Grow herbs from seed (instead of buying plants), and you'll save a ton. Here are some of the easiest herbs to start from seed. These can all be direct-sown outdoors, so there's no need to fuss with seed trays and grow lights.
Basil: Use it fresh in pesto and tomato sauce, or dry it, and add it to your spice rack. Basil is sensitive to the cold, so wait to plant your seeds until after the last risk of frost has passed. It's an excellent companion plant for tomatoes.
Chamomile: This flowering annual looks pretty in the garden, and can be used to make a calming tea. It a good self-seeder, so once you plant it, it'll come back again and again on its own. Grow it in full sun or part-sun, it'll thrive in either.
Chevril: This annual is related to parsley and carrots. It isn't a show stopper in the garden, but it's an excellent herb to cook with. Use it to garnish dishes or as an ingredient in salad dressings. It's an excellent replacement for parsley, and one of the four herbs in fines herbs.
Chives: Plant chives once, and you'll have them forever. This herb spreads readily, and develops pretty purple pom pom flowers that pollinators love. Cut chives as you need them, and use them to flavor baked potatoes and salad dressings.
Cilantro/Coriander: This herb is a two-for-one. Use the cilantro leaves to top off tacos and flavor salsa; Then, allow the flowers to go to seed, so you can gather the coriander seeds to flavor curries and spice rubs.
Dill: This delicate herb, with frond-like leaves has a wonderful flavor that can be used to flavor dressings, meats and more. Use it fresh, or use it dried. It's delicious both ways. Dill is an annual, but it'll often self-seed, if you allow the pretty, yellow flowers to go to seed at the end of the growing season.
Fennel: Plant fennel seeds as soon as the soil is warm enough to be workable. This perennial is commonly used to flavor eggs and meat, and has attractive frond-like foliage.
Lemon Balm: This member of the mint family has a wonderful lemony fragrance and taste, and spreads readily. Use it in any recipe that would benefit from a touch of lemon.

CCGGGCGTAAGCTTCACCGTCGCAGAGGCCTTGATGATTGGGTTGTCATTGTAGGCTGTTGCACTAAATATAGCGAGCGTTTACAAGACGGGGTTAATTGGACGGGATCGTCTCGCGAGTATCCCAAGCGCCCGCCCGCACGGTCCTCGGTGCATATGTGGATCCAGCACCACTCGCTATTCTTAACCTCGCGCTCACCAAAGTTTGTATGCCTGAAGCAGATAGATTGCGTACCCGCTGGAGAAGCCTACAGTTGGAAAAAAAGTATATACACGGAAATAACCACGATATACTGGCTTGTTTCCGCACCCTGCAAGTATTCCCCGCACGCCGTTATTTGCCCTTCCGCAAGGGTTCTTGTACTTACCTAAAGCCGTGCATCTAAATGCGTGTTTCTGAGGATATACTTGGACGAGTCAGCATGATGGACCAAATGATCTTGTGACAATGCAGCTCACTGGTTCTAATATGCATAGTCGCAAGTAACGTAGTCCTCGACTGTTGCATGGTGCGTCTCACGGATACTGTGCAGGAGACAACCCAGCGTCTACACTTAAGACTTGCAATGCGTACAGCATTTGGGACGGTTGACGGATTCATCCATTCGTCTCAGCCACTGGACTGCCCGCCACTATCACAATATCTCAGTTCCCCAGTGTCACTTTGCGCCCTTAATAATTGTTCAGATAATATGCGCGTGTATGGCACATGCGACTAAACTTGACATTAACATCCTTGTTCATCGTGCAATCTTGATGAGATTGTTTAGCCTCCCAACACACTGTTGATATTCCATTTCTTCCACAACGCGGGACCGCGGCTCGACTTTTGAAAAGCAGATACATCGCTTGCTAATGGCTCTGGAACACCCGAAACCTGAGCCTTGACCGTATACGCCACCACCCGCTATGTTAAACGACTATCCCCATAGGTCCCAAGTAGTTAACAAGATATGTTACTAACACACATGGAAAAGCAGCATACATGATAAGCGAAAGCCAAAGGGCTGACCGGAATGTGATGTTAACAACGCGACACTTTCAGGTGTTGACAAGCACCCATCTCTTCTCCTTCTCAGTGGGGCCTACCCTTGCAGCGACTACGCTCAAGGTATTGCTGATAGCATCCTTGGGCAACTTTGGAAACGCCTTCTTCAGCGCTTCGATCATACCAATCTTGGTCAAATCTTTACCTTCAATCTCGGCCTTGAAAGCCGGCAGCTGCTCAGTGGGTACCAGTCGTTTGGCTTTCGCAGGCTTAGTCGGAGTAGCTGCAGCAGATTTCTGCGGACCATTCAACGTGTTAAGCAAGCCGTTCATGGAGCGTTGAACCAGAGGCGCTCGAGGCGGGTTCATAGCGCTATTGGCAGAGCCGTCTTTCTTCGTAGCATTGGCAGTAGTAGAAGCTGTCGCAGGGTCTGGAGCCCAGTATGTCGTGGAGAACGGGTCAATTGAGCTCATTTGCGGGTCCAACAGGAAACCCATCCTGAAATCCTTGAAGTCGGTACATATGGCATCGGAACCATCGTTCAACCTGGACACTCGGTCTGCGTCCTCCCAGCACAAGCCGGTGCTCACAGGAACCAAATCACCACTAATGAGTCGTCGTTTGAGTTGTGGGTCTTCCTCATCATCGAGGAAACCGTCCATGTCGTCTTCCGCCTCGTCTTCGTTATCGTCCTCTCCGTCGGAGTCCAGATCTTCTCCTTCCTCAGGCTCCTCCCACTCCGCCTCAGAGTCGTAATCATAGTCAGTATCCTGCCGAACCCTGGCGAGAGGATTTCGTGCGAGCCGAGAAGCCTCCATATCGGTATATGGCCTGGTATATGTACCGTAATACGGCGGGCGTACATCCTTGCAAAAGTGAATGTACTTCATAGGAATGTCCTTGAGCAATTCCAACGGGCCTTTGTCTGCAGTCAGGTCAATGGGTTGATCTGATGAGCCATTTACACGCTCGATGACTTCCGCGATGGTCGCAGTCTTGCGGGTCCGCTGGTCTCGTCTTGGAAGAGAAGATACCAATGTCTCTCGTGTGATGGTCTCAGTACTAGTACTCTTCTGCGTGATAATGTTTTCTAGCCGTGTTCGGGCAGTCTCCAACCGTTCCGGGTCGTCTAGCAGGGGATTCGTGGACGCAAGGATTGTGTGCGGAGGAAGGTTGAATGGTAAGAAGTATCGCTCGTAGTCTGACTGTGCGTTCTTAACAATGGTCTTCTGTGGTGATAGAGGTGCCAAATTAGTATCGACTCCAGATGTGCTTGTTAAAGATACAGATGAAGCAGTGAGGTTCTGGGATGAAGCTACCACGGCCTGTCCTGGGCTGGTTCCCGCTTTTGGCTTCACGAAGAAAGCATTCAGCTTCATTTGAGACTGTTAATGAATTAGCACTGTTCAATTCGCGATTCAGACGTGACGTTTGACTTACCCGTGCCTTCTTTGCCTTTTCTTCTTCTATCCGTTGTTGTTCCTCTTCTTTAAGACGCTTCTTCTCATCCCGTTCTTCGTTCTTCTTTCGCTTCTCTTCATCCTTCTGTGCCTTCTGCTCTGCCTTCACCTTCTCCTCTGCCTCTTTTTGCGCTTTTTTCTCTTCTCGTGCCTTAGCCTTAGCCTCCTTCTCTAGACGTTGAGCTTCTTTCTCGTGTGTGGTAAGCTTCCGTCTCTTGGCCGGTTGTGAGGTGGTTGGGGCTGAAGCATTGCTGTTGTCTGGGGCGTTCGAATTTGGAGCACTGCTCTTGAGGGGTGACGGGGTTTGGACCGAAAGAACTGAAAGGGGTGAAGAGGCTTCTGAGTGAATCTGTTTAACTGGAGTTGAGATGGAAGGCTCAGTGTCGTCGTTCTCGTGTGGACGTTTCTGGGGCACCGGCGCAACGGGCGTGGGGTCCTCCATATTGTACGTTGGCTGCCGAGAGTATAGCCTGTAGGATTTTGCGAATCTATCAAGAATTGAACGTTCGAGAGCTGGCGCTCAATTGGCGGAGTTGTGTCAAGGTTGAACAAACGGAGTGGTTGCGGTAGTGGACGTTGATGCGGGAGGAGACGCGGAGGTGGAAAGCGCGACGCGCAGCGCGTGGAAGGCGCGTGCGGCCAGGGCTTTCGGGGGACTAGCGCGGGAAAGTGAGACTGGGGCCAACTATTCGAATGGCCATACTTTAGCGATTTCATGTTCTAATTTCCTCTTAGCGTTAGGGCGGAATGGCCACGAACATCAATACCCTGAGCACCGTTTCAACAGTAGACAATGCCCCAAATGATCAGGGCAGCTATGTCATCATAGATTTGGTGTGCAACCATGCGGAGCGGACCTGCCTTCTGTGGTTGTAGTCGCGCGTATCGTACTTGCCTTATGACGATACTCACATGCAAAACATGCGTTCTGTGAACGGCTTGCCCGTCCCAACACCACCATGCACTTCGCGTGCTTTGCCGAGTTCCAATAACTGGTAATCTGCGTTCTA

Mint: Plant mint once, and you'll have it forever. This herb is incredibly versatile. Use it to flavor tea and lemonade, or try your hand at making your own peppermint extract.
Parsley: This herb is slow to get established, so start it early. Then, use the leaves to flavor soups and sauces. It also makes an excellent garnish.
Beware of Invasive Herbs
Most herbs are good spreaders, and can quickly take over a garden. That's great if you want them to do that, not so great, if you don't. Always do a bit of research before you plant anything, so you don't run into unexpected problems down the road.
Herbs with an invasive tendency (mint, for example) can be planted in pots to prevent their spread. You can even bury their pots in your garden, if you prefer the look of them being planted in the ground.
Check for Plant Compatibility
If you're going to be growing herbs and vegetables in the same area, be sure the plants you put next to each other are good for each other. Some herb and vegetable combinations are beneficial -- resulting in better growth and fewer pest problems, but others can lead to trouble. Use this chart to look up good companions for your herbs.
Get a Jump on the Season
Want to start your seeds in the winter, so you'll have decent-sized plants by the time spring arrives? Give wintersowing a try. It's a method of outdoor seed-starting that requires no special equipment and very little care, and it'll greatly expand the list of herbs that you're able to grow from seed. Herbs, like Thyme and Marjoram, generally need to be started indoors to do well, but if you wintersow them, you'll find them just as easy to grow as any of the herbs on the easy-grow list.